Tooth Attrition, Erosion, Abrasion
The term ‘tooth wear’ (TW) is a general term that can be used to describe the surface loss of dental hard tissues from causes other than dental caries, trauma or as a result of developmental disorders. It is a normal physiological process that is macroscopically irreversible and is cumulative with age.
The process of tooth wear has a multi-factorial cause. Individual cause factors may be subdivided into:
Clinically however, it is difficult (if not at times impossible) to isolate a single causative factor when a patient presents with tooth wear.
Where the process of tooth wear is considered to be excessive to the extent that it is associated with functional or aesthetic concerns by the dental patient, is disproportionate for the age of the patient, symptoms of discomfort are present or indeed if the rate of tooth wear is deemed to be so severe that it may be of grave concern to the dental patient or dentist, then immediate treatment is indicated to stop any further tooth wear.
Your dentist may advice you change your diet if tooth wear is due to erosion and advice of any treatment that may help restore the affected teeth back to their normal shape or form.
If your tooth wear is due to abrasion, your dentist may give you oral hygiene instructions to stop you from excessively brushing your teeth or stop any habit that may be causing tooth abrasion.
Sometimes tooth wear may be due to excessive pressure on teeth, termed attrition. Your dentist can explain to you how your teeth may be getting damaged and what the best options to stop this are.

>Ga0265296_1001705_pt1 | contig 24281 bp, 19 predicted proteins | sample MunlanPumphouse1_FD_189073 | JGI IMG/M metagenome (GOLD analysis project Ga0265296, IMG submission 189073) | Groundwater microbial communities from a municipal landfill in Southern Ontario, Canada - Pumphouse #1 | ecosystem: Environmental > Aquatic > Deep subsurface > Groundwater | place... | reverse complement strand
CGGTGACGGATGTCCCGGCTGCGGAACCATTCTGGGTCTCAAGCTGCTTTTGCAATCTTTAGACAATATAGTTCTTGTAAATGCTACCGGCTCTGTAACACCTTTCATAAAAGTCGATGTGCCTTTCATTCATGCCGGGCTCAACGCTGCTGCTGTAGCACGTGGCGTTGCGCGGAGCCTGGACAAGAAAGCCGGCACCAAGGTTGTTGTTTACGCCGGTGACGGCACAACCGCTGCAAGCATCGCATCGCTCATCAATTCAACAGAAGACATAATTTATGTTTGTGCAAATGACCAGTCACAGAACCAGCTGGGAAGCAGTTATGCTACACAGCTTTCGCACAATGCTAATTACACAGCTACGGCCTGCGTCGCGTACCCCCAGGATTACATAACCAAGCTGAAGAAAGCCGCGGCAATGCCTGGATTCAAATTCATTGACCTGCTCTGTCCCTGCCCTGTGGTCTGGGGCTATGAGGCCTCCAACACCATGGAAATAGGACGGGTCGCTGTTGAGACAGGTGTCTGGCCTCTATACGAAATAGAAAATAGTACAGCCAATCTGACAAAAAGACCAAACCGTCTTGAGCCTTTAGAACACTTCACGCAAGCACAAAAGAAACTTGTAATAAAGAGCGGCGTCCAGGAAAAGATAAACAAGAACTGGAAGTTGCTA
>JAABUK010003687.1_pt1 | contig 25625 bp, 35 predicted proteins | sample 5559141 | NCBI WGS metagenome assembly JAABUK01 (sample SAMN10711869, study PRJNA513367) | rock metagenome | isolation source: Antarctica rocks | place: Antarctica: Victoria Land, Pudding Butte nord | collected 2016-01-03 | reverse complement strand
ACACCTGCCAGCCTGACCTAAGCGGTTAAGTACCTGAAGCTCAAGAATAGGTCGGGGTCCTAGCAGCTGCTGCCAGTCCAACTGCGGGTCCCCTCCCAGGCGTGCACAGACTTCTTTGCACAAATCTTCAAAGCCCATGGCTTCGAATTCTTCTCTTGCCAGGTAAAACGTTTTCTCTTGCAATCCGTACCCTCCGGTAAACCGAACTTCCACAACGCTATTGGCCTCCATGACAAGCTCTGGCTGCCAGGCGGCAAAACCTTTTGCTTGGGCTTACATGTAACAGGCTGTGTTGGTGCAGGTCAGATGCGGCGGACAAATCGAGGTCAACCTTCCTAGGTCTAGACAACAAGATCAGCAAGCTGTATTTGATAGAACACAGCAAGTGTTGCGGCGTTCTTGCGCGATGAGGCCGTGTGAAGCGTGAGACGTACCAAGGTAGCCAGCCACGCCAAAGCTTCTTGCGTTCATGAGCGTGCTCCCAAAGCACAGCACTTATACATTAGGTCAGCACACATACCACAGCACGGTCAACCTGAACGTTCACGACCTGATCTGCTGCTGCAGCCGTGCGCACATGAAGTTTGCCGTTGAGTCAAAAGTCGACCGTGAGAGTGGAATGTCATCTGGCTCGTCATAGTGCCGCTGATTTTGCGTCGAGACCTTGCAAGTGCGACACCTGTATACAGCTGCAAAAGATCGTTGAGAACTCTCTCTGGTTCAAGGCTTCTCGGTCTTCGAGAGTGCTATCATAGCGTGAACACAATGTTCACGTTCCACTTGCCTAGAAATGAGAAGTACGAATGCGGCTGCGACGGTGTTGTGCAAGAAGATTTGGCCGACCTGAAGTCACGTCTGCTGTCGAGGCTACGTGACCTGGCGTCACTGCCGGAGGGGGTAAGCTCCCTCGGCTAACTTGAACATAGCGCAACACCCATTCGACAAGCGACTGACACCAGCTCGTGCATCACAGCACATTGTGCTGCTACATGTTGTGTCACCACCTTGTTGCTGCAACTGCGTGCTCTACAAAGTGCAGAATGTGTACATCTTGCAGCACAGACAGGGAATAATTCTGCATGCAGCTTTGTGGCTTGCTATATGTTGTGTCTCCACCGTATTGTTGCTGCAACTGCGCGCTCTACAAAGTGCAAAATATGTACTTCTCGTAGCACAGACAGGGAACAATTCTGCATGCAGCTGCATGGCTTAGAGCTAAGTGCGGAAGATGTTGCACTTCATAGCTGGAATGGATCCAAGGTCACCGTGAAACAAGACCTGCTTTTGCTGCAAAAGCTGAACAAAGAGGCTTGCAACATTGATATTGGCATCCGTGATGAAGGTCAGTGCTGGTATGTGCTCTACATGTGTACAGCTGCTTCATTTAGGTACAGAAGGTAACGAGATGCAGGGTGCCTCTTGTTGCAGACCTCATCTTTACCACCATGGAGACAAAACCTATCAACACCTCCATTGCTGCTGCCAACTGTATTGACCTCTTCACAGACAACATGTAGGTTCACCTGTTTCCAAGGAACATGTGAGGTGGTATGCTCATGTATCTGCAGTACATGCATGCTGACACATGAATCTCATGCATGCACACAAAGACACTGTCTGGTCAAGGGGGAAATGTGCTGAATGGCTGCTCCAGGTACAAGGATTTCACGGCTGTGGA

In majority of cases patient may be grinding their teeth at night. Grinding teeth at night is called Bruxism
Some of the symptoms of bruxism (tooth grinding), such as facial pain, will often disappear when you stop grinding your teeth. Others, such as tooth damage, can be permanent and may need dental treatment.
Possible symptoms of teeth grinding include:
- facial muscle pain (facial myalgia)
- tightness and stiffness in the shoulders
- pain and stiffness in the jaw joint and surrounding muscles (known as the temporomandibular joint)
- sleep disruption (both to you and your partner)
Symptoms that affect the mouth include:
- worn teeth, which can result in short teeth, increased tooth sensitivity and possible loss of teeth
- fractured teeth or fillings
- difficulty opening your mouth
It’s important to note tooth wear only occurs in severe cases of bruxism and not everyone who grinds their teeth will have it.
If your teeth become worn through grinding, you may need dental treatment to avoid developing further problems, such as infection or a dental abscess.
When to see a doctor or dentist
You should see your dentist if:
- your teeth are worn, damaged or sensitive
- you have pain in your jaw, face or ear
- your partner complains that you make a grinding sound in your sleep
Tell your dentist if you think you’re grinding your teeth. They’ll check your teeth and jaw for signs of bruxism, help work out the possible causes, and suggest appropriate treatment.